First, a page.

iii. Russia, which is facing the threat of disintegration, cannot agree to alterations in borders, which may not necessarily mean division of countries, but may cause Moscow to have to face ethnos-state and religion-state phenomena instead of the nation-state phenomenon. In other words, when change in borders is going to be the result of efforts similar to those made by Lawrence of Arabia or an outcome of treaties like the Sykes-Picot Agreement, the final output would be creation of new states in the Middle East tantamount to the number of the existing ethnic groups and religions. The results of such a change would be certainly beyond the power of countries like Turkey and Saudi Arabia to adapt to.

c. Crisis control

i. Russia knows that none of the problems plaguing the Middle East have been ever solved during the past 70 years. Poverty, corruption and dictatorship as well as all kinds of territorial, border, political and other differences are still in place with full force. Therefore, if Russia could play a decisive role in controlling the crisis in the Middle East, it would be an important accomplishment and if it proves able to play a role in totally freezing the crisis, it would be a great feat.

ii. Therefore, thinking that Russia was supposed to stay in Syria up to the end of the crisis – and only God knows where the end of the crisis in the Middle East is – and continue its military operations, would be a mistake.

B) Military aspect of Russia’s move

I don’t call Russia’s withdrawal from “overactive” operations in Syria as retreat, but I call it a “move.” But why I call it a move?

i. There is an old military adage, which says enemies learn from each other. It means that apart from what every soldier learns in training camps and military academies, warriors also learn from each other in the battlefield. Military experiences since the 1980s have proven that a regular army has no chance in the face of an irregular guerrilla, terrorist, or resistance force. The experience of the former Soviet Union against the Afghan Mujahedeen, the experience of the Turkish army against the Kurdistan Workers’ Party (PKK), the experience of the United States against the Taliban, the experience of the United States  in Somalia, the experience of the United States in Iraq, and the experience of Israel in the face of the Lebanese resistance movement, Hezbollah, and the Palestinian Hamas movement, and also the experience of the Syrian army against terrorists operating in that country all attest to the fact that a regular army is nagged by the phenomenon of “the limitations on power” and has no choice, but to make recourse to some tactics of irregular war. Therefore, if a regular army thinks about entering a war, it must think about how to get out of it as well.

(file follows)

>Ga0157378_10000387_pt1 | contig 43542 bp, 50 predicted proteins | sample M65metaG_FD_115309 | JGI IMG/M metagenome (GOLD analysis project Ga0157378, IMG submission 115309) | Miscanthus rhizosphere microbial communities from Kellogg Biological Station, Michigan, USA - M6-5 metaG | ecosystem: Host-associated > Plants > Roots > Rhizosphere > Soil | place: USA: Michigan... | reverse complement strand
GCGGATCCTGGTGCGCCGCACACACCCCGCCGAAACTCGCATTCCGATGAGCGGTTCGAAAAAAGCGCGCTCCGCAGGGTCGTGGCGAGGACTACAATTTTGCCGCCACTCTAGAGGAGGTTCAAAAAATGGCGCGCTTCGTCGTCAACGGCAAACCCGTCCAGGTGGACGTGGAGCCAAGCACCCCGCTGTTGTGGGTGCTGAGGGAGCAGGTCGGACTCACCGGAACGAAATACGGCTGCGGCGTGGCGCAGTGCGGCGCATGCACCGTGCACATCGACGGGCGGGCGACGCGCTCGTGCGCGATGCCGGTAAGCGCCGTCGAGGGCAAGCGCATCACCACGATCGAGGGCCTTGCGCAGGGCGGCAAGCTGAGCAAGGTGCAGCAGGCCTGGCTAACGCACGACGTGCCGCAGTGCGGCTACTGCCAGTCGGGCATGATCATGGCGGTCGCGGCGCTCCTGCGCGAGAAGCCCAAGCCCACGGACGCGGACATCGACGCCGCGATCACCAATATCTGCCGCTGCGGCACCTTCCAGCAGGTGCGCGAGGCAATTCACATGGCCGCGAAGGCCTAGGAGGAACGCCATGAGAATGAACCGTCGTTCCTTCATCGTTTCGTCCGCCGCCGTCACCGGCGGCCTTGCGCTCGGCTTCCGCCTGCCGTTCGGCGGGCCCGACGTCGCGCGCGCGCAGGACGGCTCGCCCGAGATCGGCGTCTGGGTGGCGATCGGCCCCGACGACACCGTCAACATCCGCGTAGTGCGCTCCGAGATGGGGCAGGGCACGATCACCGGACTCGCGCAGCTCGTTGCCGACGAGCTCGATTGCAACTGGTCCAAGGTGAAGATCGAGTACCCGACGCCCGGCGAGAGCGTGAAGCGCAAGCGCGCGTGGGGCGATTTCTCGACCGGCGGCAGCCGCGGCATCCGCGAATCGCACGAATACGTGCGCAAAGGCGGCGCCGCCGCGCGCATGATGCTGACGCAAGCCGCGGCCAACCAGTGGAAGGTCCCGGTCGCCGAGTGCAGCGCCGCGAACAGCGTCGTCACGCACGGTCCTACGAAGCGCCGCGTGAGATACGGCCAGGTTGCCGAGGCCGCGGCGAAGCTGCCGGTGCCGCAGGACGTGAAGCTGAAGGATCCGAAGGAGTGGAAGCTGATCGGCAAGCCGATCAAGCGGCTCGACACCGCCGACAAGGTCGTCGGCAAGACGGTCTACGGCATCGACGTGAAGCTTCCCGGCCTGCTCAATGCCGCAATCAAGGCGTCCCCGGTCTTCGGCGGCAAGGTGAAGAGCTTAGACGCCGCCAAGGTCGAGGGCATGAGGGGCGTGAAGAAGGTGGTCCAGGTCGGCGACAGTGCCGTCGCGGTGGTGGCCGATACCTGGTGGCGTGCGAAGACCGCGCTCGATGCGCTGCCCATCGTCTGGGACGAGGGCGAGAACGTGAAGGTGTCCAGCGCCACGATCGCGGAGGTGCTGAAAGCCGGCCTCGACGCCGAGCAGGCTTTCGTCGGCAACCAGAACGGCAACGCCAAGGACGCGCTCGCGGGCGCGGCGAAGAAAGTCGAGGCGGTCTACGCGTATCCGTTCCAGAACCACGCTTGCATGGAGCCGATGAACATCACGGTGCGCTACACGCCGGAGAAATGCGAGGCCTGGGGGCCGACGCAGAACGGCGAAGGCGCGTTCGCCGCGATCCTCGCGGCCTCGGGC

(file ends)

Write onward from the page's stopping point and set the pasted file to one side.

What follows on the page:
ii. With this introduction in mind, just imagine that the entry of the Russian military forces into Syria was a guerrilla operation and guerrilla pilots have returned to their bases after termination of their operations.

iii. The bottom line is that Russian’s military assault and subsequent withdrawal from Syria must be considered as a combat tactic, which combines regular and irregular forms of war, and also avails itself of lessons learned through previous wars.

iv. The fact that Russians embarked on this military move without informing their allies, although unpleasant in emotional terms, is rooted in the history of military operations. A military superpower is never willing to make implementation of its initiatives conditional on the discretion and consent of its allies. This is why NATO’s military commander is always an American general, although its secretary general is usually a European figure. Therefore, when it comes to military and strategic issues, the United States never looks for a partner, but only looks for followers.

In short, Russians have not wasted their time from 1990 to 2015, have read a lot of books, and have continuously updated their contingent plans.

Key WordsRussia, Move, Syria, Military Action, Democracy, Iran's Nuclear Program, West’s Monopoly, European Mainland, United Nations Security Council, Crisis Control, Regional Security, International Security, Military Aspect, NATO, Shah-Mohammadi